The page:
33908_1680817148055_1466348011_1688812_4170667_n.jpg
If you look closely you can see where the putty oozed through. At this point it is time to glass the frames in place. Which means removing the frame blocks from the frames one side at a time, applying a putty fillet, then resin, and fiberglass tape. Once dry remove the blocks from the other side of each frame to repeat the process.

You will also need to putty and fiberglass the interior of the hull panel seams at this point.

After you are finished with all of that the center pieces of each frame can be cut out with a jigsaw and the top edges sanded over.

Step 11: It could float. Lets add fiberglass

Picture of It could float. Lets add fiberglass
217256_1948495479846_1466348011_2147368_6368759_n.jpg
 The entire boat has been sealed inside and out with resin, and it is structurally complete. Technically you could add paint and put it in the water now, but I think we should go a little farther and completely fiber glass the exterior of the hull. We don't need the fiberglass for strength. It is strong enough. We want it for abrasion resistance.

The process is much easier than most people think and this boat can be completely fiberglassed in a few hours.
Before starting carfully remove all dust from the hull.

1. Measure the length of the boat and cut two lengths of cloth at least six inches longer.

2. use masking tape to attach the edge two inches past the centerline of the boat.

3. Trim the cloth to the shape of the boat.

4. starting at the bilge panels(center out) mix up some resin and roll it into the fiberglass cloth

5. Apply resin to bottom panel, again smoothing it out.

6. Apply to side panel

7. sand the edge of the fiberglass to a feather edge and repeat steps for other side of boat.

note: long shirt, long pants, gloves, and respirator.

Note: Don't be afraid to pull on the fiber glass to get out wrinkles, and be sure it is fully saturated and stuck to the plywood. You must work quickly, but don't panic. This was the first thing I ever attempted fiberglassing and it turned out great. If I can do it anyone can.

Step 12: Attaching the Skeg

Picture of Attaching the Skeg
The first step to attaching the skeg is building one. I just used 3/4" douglass fir and cut it to a shape that fit the boats profile and was pleasing to my eye. the next step was too drill a few holes in the hull the length of the skeg. Then have someone hold the skeg against a straight edge while screwing and gluing it in from underneath. This is much easier than it sounds.

Then, just like in previous steps putty and fiberglass it in with the fiberglass tape.

Now, If I were to do it again I would have made the Skeg 3-4" deep. That is my only regret in building the boat.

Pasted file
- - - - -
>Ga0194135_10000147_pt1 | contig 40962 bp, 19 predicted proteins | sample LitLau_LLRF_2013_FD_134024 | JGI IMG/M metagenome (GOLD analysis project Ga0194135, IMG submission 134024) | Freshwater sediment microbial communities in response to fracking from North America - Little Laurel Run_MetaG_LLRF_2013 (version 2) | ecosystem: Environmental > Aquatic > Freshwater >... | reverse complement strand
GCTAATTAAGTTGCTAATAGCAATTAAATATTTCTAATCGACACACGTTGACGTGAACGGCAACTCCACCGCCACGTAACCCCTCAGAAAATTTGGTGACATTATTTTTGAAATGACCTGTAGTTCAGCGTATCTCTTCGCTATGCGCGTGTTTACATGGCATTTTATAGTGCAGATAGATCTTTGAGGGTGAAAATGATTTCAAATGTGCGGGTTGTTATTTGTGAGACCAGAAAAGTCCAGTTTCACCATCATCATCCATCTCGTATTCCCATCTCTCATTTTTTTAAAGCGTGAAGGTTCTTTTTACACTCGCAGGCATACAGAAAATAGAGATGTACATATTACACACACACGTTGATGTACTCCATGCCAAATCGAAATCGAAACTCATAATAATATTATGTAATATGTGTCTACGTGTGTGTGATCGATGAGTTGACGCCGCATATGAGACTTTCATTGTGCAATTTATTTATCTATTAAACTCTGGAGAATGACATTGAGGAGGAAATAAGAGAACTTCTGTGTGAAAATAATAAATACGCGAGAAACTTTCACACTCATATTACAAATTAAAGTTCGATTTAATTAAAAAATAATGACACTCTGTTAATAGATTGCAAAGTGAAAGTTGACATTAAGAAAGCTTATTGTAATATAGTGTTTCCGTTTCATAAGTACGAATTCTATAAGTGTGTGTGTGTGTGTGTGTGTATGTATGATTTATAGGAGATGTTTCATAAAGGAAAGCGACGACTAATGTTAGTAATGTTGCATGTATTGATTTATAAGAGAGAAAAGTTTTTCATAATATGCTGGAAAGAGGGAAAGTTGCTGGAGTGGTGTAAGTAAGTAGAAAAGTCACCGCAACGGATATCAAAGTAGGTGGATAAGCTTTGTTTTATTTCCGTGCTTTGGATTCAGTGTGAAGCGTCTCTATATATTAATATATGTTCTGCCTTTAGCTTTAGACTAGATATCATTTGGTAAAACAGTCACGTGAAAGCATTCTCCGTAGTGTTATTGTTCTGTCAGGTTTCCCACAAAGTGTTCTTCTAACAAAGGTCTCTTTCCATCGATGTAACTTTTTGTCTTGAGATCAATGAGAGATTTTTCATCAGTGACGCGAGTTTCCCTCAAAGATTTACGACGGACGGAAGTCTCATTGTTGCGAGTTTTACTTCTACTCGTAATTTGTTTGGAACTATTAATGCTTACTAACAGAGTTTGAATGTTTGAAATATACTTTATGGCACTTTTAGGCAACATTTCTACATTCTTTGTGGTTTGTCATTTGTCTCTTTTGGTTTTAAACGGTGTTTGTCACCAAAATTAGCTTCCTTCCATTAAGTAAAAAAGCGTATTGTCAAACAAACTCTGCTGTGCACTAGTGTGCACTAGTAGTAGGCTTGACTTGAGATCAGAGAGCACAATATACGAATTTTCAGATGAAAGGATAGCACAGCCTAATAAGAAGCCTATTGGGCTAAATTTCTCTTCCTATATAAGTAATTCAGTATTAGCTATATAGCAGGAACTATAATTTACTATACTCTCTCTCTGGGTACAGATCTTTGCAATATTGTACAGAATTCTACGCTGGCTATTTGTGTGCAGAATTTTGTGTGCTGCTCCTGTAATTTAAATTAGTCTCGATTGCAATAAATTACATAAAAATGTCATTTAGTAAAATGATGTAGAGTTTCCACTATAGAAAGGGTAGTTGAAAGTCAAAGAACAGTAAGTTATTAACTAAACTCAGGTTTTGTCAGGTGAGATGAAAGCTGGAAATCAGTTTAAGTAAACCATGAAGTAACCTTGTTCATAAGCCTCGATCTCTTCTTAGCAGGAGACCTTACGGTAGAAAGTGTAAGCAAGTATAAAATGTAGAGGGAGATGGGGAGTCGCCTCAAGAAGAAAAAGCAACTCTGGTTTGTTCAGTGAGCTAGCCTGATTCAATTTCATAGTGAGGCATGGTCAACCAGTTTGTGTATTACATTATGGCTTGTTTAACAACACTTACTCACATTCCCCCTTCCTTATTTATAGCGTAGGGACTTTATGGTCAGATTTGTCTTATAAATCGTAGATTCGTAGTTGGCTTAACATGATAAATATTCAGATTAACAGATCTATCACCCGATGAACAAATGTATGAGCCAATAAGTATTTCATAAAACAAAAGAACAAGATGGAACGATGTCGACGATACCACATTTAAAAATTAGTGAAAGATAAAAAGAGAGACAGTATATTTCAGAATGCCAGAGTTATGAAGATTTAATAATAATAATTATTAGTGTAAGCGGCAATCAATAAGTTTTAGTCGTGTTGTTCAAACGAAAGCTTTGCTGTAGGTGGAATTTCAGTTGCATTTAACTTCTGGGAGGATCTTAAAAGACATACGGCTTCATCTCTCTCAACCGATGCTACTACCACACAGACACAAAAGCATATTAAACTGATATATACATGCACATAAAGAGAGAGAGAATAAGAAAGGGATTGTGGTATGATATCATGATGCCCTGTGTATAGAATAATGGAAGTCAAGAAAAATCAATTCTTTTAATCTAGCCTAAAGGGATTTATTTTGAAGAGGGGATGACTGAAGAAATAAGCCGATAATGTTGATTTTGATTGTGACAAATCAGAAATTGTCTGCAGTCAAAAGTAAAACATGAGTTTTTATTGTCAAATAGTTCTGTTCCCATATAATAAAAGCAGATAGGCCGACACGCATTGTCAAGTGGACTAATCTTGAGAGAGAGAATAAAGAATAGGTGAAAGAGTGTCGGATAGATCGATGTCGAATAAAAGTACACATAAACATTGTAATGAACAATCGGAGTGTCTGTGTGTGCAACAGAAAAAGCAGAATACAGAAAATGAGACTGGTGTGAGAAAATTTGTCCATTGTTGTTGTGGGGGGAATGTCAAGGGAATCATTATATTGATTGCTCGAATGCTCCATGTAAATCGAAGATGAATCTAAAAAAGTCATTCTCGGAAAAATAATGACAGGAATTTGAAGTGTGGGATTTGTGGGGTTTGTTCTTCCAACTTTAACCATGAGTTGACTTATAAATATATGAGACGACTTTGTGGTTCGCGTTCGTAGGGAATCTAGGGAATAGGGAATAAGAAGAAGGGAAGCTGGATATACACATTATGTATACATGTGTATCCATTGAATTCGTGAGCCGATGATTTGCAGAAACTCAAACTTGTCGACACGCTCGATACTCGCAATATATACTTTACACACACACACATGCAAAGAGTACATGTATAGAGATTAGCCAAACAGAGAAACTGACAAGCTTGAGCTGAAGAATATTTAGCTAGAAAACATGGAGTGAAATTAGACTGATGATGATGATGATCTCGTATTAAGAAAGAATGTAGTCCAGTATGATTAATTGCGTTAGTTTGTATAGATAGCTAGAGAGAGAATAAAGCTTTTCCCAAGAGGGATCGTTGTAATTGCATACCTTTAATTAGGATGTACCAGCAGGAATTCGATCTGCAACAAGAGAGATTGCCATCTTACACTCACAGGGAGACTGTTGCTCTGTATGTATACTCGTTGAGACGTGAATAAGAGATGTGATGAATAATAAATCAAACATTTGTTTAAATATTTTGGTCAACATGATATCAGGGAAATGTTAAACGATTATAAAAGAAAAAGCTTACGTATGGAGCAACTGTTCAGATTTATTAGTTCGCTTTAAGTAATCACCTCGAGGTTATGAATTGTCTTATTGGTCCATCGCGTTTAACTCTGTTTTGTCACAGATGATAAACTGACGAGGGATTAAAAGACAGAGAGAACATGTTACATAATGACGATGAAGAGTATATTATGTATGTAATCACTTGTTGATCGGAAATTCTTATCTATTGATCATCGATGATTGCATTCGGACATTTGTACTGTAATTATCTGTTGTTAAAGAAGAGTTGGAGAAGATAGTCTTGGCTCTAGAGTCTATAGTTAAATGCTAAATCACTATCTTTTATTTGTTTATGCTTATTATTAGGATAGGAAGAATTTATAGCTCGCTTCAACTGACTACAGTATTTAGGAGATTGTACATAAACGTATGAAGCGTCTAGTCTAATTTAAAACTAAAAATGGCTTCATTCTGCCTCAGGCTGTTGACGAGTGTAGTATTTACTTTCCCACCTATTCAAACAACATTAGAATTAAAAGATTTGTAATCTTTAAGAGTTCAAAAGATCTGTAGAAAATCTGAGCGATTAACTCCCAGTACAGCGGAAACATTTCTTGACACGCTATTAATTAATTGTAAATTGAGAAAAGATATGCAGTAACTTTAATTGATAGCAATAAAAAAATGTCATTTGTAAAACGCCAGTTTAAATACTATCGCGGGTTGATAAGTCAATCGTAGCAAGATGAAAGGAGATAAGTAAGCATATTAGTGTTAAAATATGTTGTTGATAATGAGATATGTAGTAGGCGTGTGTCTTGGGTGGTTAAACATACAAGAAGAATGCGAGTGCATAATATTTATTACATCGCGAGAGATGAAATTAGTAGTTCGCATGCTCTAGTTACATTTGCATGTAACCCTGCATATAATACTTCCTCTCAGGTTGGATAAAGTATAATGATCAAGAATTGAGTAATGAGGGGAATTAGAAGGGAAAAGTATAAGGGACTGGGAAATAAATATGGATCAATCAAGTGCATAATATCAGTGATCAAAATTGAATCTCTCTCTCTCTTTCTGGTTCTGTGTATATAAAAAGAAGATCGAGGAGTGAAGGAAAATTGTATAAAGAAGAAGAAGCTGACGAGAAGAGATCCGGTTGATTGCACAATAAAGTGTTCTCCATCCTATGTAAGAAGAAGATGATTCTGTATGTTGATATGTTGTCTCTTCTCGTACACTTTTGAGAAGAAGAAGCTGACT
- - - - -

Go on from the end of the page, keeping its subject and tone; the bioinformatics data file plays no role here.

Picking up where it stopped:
Step 13: Start sanding

Picture of Start sanding
since it is almost time to paint it is definitely time to sand. I started carefully with 60 grit on a few spots then stepped up to 100, 150, then 220 grit. It's just one of those thing you have to do. This is time consuming, and boring.

Step 14: Prime and paint the exterior.

Picture of Prime and paint the exterior.
There are all kinds of paints you can use, I decided to use exterior house paint and it is holding up pretty well so far. There are a ton of ways to paint it, but since my boat is being stored inside I'm okay with my choice. I simply rolled on primer, then rolled on paint with the shortest nap roller I could find.

Step 15: Rubrails

Picture of Rubrails
225096_1999680439438_1466348011_2224110_2105380_n.jpg
This is the easiest part of the project. I found some douglass fir lumber that was 14ft long and cut it into strips that were 5/4" x 3/4". Then starting from the back and working forward nailed it to the hull from the inside with ring shank nails. I then rounded the edges and polyurethaned them. Nail spacing was 6 inches.

Originally, I found shorter lengths 8ft long and scarfed them together just to try. It worked, but for something that would be bumping into things I just didn't trust it enough with such a sharp curve to the boat.

Step 16: Final Step

Picture of Final Step
217338_1987017642876_1466348011_2201138_3552270_n.jpg
251089_2102622092915_1466348011_2361800_3942687_n.jpg
The final step to building this boat is the interior, rather than go into great detail I will just show pictures of what I did. There are so many ways to customize it, and since my interior is so simple I think it is best to let your imagination run wild. Remember that you can do anything you want with it like I did or stick to the plans exactly. Once finished be sure to paint the interior of the hull, and varnish or polyurethane all the wood(brightwork).

If you look at all the pictures you can see how my interior evolved. By the time you get to this point in building the boat you should be getting some decent woodworking experience. So something basic like this will be a piece of cake.

Step 17: Registration

To register the boat in florida you have to save all your receipts and file for a homebuilt title if it is going to be powered.

Remember save all your receipts because you have to prove you payed sales tax, or pay the tax on anything you brought in from elsewhere(ie online purchase).

Other than that it is a piece of cake.

Step 18: Maiden voyage.

Picture of Maiden voyage.
check out my blog for pics of the maiden voyage.